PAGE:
Tag Archives: Energy Department

A New Year’s Gift from the Department of Energy

On New Year’s Eve, the Department of Energy (DOE) announced it will be denying a petition brought to the agency by the Landmark Legal Foundation. The petition had requested the DOE reconsider a regulation related to energy efficiency standards for microwave ovens on the grounds that the Energy Department used a new, much higher, estimate of the social cost of carbon (SCC) in the final analysis of the regulation than had been used in the proposed version of the rule. The SCC is a number the Department uses to estimate benefits to society from reductions in greenhouse gas emissions. The public was denied the opportunity to comment on the higher estimate of the SCC since the new estimate was not used until after the time the public was allowed to comment on the regulation.

Here’s some of the DOE’s reasoning for denying the petition:

In the microwave oven rule, the SCC analysis did not affect DOE’s decision regarding the standards that were published in the Federal Register at either the proposed rule or final rule stage because the estimated benefits to consumers of the standard exceeded the costs of the standard, even without considering the SCC values. [emphasis added]

However, as I and others have stated before, these “benefits to consumers” are not benefits at all, and should be excluded from consideration when determining whether the DOE’s energy efficiency standards produce benefits in excess of costs. In a comment I wrote to the DOE as the agency considered this petition, I said:

The preponderance of the rule’s benefits, nearly 80 percent, are not related to reductions in carbon emissions, or even to any environmental effects at all. Instead, these benefits are based on the assumption that consumers behave in an irrational manner when purchasing microwave ovens and that the Department will be able to “fix” this behavior by issuing a regulation, thereby resulting in benefits to consumers. These “savings” should be excluded from the agency’s final analysis of benefits resulting from the regulation.

So the DOE is partly right. The new SCC really doesn’t make a difference in this particular case. However, this is because the regulation produces net costs to society with or without the higher estimate of the social cost of carbon. Thus, the rule can’t be justified on a cost-benefit basis even with the new social cost of carbon number the DOE uses. As I explained in my comment:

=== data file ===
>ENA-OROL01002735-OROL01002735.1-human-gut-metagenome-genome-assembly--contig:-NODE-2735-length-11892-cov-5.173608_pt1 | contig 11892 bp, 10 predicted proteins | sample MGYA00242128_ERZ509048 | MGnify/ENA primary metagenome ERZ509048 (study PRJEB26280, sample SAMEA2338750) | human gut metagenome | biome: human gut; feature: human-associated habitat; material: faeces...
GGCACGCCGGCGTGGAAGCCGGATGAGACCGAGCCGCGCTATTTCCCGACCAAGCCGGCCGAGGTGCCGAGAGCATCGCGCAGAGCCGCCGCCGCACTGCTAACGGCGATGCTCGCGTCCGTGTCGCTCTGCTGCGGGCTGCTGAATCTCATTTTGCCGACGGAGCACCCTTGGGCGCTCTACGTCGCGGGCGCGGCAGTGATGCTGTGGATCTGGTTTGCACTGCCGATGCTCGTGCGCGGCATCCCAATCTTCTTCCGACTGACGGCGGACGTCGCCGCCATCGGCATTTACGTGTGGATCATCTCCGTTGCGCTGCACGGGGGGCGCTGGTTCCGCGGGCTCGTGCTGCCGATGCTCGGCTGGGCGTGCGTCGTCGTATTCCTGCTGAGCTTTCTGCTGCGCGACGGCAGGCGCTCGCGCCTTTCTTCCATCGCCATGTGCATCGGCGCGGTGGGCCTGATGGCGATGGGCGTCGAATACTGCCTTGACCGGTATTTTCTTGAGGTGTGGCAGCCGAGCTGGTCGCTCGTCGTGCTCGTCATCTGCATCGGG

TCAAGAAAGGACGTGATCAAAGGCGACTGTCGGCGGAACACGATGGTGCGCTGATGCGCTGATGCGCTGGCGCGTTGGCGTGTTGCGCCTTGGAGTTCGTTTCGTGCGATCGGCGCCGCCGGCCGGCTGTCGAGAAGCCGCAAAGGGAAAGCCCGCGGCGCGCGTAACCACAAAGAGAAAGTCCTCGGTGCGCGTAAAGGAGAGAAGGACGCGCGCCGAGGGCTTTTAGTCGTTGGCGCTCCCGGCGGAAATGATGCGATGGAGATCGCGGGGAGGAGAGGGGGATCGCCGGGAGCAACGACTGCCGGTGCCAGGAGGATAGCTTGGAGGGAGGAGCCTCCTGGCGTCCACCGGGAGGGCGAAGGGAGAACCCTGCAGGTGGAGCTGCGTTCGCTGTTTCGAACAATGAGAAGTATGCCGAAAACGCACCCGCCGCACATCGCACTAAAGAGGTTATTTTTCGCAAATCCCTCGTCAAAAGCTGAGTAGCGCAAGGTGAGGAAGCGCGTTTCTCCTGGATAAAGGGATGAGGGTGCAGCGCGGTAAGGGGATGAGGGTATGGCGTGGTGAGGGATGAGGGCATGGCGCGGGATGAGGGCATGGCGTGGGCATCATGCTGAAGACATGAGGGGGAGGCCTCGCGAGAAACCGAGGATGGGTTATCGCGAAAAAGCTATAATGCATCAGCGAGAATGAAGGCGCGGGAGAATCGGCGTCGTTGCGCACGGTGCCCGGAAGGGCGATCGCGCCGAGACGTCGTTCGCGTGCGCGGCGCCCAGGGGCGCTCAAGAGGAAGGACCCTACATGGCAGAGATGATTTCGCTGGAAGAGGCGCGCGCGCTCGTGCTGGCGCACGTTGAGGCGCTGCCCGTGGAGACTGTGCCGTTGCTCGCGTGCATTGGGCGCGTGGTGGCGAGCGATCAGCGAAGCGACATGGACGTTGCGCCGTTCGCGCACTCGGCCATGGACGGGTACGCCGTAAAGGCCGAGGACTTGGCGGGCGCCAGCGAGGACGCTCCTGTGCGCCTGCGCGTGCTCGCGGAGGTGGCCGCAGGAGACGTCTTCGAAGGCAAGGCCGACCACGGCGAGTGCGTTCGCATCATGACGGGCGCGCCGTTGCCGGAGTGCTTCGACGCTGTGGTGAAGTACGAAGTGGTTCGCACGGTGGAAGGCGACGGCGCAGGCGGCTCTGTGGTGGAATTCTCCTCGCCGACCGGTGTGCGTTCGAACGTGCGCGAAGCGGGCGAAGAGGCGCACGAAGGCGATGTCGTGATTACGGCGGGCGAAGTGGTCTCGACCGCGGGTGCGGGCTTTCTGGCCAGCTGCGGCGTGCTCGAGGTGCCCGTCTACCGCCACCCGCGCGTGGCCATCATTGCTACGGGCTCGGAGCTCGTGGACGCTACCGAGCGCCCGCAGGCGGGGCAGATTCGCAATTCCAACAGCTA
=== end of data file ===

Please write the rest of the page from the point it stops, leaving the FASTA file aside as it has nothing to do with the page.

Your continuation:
Given that the primary estimate of the total benefits resulting from this regulation is estimated at $294 million per year (2011$), and total costs are estimated at $66.4 million per year, subtracting the consumer “irrationality” benefits of $234 million produces net costs to society of $6.4 million per year (2011$).12 If DOE used a lower value of the SCC, like the estimate used in the proposed version of this regulation, that net cost figure would be even higher. The problem is further compounded if benefits to other countries are excluded from the estimates.

The DOE made no effort to respond to this particular critique in its response to the Landmark Legal Foundation petition. The agency does not view the questionable nature of its estimated benefits to consumers as within the scope of the issue it sought comment on. Perhaps this is so. However, there will be more such regulations in the future where this controversial technique is employed by the DOE. Indeed, at Mercatus we have already commented on such regulations. Additionally, the agency’s decision to slip this notice out on New Year’s Eve leads one to question the degree to which the agency is committed to transparent practices. As a result, an inefficient regulation will be implemented and Americans will be made worse off.

 

Where Are The Benefits From Recent Energy Efficiency Regulations?

On Tuesday, President Obama gave a speech announcing his new agenda to combat climate change. As part of his efforts to curb greenhouse gas emissions, the President and his administration plan on releasing a series of energy efficiency regulations, supposedly with the intention of reducing carbon dioxide emissions. The problem is, the vast majority of the benefits from many energy efficiency rules have nothing to do with reducing carbon dioxide emissions, and this is according to the government’s own estimates. Instead, agencies like the Department of Energy (DOE) are eliminating options for consumers, and then counting the loss to consumers as a benefit of regulating.